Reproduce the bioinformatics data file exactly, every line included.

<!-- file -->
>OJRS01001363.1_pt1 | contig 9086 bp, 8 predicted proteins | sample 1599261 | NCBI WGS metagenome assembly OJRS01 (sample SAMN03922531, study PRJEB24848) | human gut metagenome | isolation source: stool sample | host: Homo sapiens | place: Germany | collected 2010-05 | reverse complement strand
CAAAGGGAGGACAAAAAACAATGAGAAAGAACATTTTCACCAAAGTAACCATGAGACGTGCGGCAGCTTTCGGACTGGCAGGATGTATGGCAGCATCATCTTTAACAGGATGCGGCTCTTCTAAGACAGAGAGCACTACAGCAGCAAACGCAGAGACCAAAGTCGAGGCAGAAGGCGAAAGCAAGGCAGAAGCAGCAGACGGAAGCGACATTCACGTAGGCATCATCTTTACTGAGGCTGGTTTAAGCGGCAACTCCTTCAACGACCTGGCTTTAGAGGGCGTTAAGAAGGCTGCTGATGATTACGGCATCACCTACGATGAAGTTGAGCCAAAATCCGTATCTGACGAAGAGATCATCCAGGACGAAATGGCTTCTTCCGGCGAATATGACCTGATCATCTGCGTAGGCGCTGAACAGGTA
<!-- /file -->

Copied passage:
>OJRS01001363.1_pt1 | contig 9086 bp, 8 predicted proteins | sample 1599261 | NCBI WGS metagenome assembly OJRS01 (sample SAMN03922531, study PRJEB24848) | human gut metagenome | isolation source: stool sample | host: Homo sapiens | place: Germany | collected 2010-05 | reverse complement strand
CAAAGGGAGGACAAAAAACAATGAGAAAGAACATTTTCACCAAAGTAACCATGAGACGTGCGGCAGCTTTCGGACTGGCAGGATGTATGGCAGCATCATCTTTAACAGGATGCGGCTCTTCTAAGACAGAGAGCACTACAGCAGCAAACGCAGAGACCAAAGTCGAGGCAGAAGGCGAAAGCAAGGCAGAAGCAGCAGACGGAAGCGACATTCACGTAGGCATCATCTTTACTGAGGCTGGTTTAAGCGGCAACTCCTTCAACGACCTGGCTTTAGAGGGCGTTAAGAAGGCTGCTGATGATTACGGCATCACCTACGATGAAGTTGAGCCAAAATCCGTATCTGACGAAGAGATCATCCAGGACGAAATGGCTTCTTCCGGCGAATATGACCTGATCATCTGCGTAGGCGCTGAACAGGTA